|July 1951||Holiday 105||Bill Haley And The Saddlemen||Rocket '88' /Tearstains on My Heart|
|August 1951||Holiday 108||Bill Haley And The Saddlemen||Green Tree Boogie/Down Deep In My Heart|
|December 1951||Holiday 111||Bill Haley And The Saddlemen||A Year Ago This Christmas/I Don't Want To Be Alone This Christmas|
|February 1952||Holiday 113||Bill Haley And The Saddlemen||Jukebox Cannonball/Sundown Boogie|
|April 1952||Essex 303||Bill Haley And The Saddlemen||Icy Heart/Rock The Joint|
|August 1952||Essex 305||Bill Haley And The Saddlemen||Dance With A Dolly (With A Hole In Her Stocking)/ Rockin' Chair On The Moon|
|November 1952||Essex 310||Bill Haley With Haley's Comets||Stop Beatin' Around The Mulberry Bush/Real Rock Drive|
|April 1953||Essex 321||Bill Haley With Haley's Comets||Crazy Man, Crazy/What'cha Gonna Do?|
|July 1953||Essex 327||Bill Haley With Haley's Comets||Pat-a-Cake/Fractured|
|October 1953||Essex 332||Bill Haley With Haley's Comets||Live It Up/Farewell, So Long, Goodbye|
|December 1953||Essex 340||Bill Haley and His Comets||I'll Be True/Ten Little Indians|
|March 1954||Essex 348||Bill Haley And His Comets||Chattanooga Choo Choo/Straightjacket|
There were more Essex single releases, but they were simply re-issues of earlier recordings. There were also a number of EP's and an LP. For more details of these and all of the other Bill Haley recordings visit Chris Gardner's comprehensive Bill Haley session file and discography.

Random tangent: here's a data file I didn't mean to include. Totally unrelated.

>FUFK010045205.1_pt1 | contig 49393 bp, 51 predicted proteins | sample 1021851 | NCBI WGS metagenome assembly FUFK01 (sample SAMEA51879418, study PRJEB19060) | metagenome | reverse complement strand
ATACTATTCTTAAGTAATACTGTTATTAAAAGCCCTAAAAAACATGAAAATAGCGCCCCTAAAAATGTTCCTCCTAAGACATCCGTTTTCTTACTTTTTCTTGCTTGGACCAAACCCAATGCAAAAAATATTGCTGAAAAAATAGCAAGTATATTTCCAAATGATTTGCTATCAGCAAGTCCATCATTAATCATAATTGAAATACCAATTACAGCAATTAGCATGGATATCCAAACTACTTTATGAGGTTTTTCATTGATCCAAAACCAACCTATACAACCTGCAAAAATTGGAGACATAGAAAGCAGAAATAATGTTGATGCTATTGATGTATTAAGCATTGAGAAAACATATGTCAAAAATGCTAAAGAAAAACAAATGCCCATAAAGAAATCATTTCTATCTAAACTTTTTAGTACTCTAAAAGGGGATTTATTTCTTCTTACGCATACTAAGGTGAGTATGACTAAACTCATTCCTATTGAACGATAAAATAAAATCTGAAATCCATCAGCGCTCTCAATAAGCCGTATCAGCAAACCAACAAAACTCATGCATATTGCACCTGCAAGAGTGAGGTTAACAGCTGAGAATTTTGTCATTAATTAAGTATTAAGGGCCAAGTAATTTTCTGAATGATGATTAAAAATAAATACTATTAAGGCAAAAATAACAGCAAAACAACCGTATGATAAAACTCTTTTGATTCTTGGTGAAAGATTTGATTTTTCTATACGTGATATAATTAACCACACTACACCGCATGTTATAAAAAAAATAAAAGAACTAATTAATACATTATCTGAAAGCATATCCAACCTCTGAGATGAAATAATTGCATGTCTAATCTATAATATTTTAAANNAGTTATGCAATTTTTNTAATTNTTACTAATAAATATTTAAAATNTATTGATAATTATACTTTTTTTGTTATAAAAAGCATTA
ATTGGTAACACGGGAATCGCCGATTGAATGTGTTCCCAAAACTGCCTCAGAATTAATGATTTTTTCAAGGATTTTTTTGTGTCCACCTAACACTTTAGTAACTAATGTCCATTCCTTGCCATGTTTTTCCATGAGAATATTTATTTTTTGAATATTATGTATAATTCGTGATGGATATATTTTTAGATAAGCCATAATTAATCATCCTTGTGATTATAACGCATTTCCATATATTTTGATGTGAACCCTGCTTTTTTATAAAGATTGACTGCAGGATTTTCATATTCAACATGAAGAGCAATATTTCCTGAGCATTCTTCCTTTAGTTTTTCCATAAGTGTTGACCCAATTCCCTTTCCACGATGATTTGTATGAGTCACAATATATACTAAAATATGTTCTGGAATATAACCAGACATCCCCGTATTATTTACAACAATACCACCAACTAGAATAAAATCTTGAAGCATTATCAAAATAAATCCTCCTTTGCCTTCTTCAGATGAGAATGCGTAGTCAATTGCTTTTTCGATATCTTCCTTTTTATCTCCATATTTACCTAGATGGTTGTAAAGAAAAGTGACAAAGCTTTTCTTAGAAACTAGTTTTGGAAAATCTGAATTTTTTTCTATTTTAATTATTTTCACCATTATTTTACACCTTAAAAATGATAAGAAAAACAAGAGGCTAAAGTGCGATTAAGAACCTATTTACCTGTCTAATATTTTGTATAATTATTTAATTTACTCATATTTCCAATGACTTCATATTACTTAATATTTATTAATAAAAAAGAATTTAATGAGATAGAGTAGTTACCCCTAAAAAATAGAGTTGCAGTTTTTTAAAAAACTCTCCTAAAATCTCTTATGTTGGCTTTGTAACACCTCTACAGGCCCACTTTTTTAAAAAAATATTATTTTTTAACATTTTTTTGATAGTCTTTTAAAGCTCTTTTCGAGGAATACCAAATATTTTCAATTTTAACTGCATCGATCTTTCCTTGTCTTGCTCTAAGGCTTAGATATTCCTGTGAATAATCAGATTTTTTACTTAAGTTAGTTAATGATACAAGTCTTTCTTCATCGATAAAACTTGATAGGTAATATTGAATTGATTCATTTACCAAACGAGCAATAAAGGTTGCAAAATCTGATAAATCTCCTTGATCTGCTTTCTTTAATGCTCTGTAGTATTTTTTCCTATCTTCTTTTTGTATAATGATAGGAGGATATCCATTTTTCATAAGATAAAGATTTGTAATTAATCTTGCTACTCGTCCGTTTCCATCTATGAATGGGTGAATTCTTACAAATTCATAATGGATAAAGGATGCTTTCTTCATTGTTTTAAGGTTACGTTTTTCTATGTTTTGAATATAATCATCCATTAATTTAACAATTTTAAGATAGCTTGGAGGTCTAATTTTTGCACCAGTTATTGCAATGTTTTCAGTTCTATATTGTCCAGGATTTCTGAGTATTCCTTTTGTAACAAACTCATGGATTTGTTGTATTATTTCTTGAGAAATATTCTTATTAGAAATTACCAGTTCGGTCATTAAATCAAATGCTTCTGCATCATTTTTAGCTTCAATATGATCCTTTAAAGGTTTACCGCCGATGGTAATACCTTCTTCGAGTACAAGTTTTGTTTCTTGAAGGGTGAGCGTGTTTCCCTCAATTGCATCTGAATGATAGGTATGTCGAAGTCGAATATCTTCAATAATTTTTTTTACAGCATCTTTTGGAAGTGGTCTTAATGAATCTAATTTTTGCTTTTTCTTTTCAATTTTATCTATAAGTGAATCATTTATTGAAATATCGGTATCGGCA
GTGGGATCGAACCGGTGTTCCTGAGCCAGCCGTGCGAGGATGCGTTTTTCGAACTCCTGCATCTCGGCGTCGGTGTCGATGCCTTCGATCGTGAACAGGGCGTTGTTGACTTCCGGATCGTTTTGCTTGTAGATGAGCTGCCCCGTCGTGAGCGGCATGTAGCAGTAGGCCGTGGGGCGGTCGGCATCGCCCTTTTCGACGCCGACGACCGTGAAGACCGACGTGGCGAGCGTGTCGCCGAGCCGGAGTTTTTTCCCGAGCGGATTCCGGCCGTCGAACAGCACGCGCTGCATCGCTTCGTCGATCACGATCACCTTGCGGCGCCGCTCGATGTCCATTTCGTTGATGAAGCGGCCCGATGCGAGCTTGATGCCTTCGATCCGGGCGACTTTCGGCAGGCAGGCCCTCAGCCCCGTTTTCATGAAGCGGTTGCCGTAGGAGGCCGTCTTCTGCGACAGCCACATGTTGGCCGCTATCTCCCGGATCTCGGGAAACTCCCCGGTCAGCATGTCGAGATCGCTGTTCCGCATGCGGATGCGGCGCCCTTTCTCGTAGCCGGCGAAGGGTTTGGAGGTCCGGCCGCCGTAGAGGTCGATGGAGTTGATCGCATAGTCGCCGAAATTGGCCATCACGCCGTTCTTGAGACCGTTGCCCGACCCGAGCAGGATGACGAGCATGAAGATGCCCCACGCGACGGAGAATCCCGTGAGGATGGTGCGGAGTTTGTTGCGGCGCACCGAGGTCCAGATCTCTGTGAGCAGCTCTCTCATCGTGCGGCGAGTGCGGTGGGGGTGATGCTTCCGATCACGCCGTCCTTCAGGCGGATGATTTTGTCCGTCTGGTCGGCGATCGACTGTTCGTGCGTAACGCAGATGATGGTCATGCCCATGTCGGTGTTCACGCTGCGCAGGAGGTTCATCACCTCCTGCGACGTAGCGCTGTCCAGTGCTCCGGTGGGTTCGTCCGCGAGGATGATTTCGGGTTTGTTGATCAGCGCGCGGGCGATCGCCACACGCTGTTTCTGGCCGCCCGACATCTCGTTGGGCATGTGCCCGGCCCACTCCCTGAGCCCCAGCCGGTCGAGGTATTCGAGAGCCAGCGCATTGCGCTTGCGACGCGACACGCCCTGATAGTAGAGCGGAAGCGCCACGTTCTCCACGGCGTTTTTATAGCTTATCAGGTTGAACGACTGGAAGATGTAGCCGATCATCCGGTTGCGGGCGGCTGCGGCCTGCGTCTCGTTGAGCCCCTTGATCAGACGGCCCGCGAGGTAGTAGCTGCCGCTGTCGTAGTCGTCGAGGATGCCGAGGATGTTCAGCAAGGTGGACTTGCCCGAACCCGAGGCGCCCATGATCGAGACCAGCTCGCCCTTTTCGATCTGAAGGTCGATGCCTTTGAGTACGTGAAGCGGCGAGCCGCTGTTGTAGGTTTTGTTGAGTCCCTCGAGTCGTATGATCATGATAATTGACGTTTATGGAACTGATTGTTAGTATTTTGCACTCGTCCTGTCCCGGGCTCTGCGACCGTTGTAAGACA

|Drop by my friends at Rollercoaster Records, who sell a fabulous CD which contain almost all of the tracks recorded by Bill Haley and the Saddlemen and Bill Haley and the Comets between 1951 and early 1954. Lovingly digitally remastered by Bob Jones and packaged with an illustrated booklet, this CD is a must for anyone who wants to know more about these important years in the history of Rock 'n' Roll.|
|Bill says,"Chris has worked very hard on these pages. If you've enjoyed them, please e-mail him, or sign the guest book. Above all, if you have any Bill Haley stories or reminiscences you want to share, please pass them on. If you visit Bill Haley Central you'll find Chris's e-mail address and you can leave an entry in the visitor's book."|